In mail-art, the price of stamps is a small expenditure of a quantity of money that has no rational relation to the aesthetic value (information) that can be added to a stamp. A mail-artist can get more energy out of a stamp than an ordinary person mailing a letter can. The artist can use a stamp as an image that will combine with other parts of the mail-art, so that the stamp can enter the whole experience of mail-art differently from the indifferent use of stamps, or metered machines, in ordinary mail. Of course sometimes, case-by-case, not always, since many accidents occur at the cross-roads where mail-art intersects money. A stamp can cost twenty-three cents, but the witty deployment of the stamp might be priceless, as aesthetic gestures are.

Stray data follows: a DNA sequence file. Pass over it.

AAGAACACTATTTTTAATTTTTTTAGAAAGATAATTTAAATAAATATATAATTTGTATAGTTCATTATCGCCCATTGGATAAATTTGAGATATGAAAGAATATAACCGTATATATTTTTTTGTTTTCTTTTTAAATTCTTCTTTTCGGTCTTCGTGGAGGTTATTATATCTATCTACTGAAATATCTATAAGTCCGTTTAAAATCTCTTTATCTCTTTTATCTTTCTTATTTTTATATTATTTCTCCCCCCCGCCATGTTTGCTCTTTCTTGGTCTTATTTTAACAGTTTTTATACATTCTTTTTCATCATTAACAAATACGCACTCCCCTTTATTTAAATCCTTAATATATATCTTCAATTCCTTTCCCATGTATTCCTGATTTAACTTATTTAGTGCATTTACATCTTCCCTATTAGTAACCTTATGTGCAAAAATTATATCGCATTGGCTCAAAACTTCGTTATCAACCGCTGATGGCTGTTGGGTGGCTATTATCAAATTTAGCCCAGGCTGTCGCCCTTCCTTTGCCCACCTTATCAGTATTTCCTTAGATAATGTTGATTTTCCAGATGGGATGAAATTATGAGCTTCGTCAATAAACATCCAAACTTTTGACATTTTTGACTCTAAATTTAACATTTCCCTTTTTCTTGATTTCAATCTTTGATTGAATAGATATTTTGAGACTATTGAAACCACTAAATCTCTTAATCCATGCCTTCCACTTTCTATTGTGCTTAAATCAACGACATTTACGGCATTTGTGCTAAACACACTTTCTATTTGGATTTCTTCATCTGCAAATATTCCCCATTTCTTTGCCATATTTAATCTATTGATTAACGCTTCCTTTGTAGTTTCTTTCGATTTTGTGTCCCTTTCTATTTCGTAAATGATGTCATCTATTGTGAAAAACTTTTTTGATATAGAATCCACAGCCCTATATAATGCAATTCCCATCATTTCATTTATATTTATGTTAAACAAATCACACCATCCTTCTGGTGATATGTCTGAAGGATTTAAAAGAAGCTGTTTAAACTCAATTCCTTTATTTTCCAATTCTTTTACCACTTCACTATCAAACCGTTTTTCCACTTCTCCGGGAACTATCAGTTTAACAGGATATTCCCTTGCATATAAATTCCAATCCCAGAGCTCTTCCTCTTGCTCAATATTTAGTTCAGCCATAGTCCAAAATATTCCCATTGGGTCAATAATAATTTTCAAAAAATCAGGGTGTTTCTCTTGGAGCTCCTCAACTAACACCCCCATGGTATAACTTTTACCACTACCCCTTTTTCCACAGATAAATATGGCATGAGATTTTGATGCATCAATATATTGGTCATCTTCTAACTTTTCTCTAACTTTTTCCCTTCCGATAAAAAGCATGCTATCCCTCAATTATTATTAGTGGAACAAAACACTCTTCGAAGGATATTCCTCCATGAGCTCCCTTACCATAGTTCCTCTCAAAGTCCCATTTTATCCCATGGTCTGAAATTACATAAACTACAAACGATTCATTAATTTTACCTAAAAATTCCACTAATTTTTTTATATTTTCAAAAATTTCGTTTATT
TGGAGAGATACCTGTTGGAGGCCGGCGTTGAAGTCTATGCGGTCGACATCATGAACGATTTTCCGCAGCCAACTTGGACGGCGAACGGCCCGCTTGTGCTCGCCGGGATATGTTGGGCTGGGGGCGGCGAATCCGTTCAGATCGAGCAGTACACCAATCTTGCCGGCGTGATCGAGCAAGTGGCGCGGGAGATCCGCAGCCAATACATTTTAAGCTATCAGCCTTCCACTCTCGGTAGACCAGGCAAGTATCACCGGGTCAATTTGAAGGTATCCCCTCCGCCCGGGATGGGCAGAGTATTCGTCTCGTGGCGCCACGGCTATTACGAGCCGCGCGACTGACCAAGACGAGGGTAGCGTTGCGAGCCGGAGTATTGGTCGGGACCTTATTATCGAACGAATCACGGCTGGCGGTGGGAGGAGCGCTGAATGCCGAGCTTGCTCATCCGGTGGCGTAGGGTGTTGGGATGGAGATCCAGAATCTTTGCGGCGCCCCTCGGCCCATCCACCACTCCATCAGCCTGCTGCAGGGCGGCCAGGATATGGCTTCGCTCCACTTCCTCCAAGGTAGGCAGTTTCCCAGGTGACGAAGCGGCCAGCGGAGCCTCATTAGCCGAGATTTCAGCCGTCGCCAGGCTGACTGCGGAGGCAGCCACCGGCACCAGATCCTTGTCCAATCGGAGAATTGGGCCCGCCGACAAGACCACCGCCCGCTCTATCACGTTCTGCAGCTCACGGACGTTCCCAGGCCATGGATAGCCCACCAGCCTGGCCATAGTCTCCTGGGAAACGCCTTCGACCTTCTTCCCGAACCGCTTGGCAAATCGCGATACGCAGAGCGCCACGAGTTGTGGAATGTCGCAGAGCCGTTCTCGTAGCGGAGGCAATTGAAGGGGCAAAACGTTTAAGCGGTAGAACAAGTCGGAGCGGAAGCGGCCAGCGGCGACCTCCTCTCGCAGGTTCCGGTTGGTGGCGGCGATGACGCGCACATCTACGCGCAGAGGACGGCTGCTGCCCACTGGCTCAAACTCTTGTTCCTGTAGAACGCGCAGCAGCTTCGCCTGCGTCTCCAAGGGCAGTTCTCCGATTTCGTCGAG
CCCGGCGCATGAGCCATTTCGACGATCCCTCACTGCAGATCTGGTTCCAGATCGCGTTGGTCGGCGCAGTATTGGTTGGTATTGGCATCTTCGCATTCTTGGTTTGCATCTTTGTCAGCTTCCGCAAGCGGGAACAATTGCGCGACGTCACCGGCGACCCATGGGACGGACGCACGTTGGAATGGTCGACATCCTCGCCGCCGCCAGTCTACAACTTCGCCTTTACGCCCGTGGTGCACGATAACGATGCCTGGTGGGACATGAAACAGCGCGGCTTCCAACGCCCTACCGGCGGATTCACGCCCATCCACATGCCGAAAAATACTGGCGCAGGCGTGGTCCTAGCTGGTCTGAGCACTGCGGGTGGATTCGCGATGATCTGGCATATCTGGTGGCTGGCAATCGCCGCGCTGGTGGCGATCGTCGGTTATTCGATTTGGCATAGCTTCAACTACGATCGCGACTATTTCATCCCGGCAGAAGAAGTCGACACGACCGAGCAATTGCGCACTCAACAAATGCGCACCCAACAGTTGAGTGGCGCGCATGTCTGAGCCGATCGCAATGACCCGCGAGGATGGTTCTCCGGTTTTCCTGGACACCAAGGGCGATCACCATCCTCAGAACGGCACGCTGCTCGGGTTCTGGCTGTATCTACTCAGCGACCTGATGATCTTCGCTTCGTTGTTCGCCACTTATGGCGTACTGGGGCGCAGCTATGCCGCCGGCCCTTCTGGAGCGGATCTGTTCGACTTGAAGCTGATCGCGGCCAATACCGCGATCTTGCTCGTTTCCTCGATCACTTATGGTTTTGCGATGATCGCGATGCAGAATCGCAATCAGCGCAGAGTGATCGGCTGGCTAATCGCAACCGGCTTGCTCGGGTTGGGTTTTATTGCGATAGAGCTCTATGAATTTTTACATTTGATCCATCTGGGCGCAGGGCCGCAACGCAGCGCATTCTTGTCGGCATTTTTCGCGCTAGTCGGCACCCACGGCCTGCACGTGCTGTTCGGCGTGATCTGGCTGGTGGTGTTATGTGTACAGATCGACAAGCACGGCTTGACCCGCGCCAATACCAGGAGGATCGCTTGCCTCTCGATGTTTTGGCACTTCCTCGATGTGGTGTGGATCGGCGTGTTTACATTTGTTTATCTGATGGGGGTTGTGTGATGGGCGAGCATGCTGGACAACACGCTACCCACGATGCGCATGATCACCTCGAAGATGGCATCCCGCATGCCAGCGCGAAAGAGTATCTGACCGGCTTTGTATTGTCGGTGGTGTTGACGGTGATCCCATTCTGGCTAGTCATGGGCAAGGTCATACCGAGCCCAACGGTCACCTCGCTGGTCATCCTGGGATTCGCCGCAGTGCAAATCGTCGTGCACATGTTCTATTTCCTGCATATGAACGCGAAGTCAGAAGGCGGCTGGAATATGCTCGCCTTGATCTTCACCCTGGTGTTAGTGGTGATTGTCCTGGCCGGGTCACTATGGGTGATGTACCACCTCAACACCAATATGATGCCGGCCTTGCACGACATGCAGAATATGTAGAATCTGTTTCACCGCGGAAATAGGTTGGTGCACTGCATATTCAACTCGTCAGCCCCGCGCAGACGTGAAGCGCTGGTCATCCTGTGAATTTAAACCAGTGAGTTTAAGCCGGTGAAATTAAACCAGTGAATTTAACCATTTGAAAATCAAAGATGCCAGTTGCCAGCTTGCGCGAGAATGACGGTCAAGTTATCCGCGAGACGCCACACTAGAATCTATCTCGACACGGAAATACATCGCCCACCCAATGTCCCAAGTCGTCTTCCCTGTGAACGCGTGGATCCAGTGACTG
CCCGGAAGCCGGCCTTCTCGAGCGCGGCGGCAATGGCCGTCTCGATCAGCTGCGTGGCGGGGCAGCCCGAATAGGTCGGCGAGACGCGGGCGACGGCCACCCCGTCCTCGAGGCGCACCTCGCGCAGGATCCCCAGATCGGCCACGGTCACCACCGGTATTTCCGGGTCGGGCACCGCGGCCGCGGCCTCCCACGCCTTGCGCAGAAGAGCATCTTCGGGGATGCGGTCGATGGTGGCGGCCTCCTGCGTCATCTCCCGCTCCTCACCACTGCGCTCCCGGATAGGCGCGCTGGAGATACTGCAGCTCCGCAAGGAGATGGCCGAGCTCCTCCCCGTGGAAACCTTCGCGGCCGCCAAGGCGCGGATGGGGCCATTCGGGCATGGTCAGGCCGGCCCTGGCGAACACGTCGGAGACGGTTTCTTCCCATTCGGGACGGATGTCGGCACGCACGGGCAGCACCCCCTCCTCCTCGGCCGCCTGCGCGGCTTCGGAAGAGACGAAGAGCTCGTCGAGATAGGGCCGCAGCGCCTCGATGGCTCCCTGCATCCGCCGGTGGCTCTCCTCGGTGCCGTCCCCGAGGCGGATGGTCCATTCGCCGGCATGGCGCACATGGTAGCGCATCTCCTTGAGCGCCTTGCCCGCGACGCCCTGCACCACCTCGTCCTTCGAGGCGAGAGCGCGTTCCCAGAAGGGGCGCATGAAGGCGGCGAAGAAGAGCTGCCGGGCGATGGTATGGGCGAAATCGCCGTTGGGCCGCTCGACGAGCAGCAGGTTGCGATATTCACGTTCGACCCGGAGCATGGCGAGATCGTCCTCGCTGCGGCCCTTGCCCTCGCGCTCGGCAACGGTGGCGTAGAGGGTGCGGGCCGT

...the profitlessness of mail-art has been an emancipation, a moment of economic truancy and mischief, as irrational as love.
Mail-artists have given a gift of experiences of gifts to other people, sometimes constructing those others into mail-artists. Having so often used what otherwise might be thrown away, mail-artists might want to think about values and experiences of gifts such as freedom from the marketplace, gifts which would be irreversibly and irretrievably thrown away. But if mail-artists are artists, they are elastic, so that no one can predict the shapes such shape-shifters might evolve.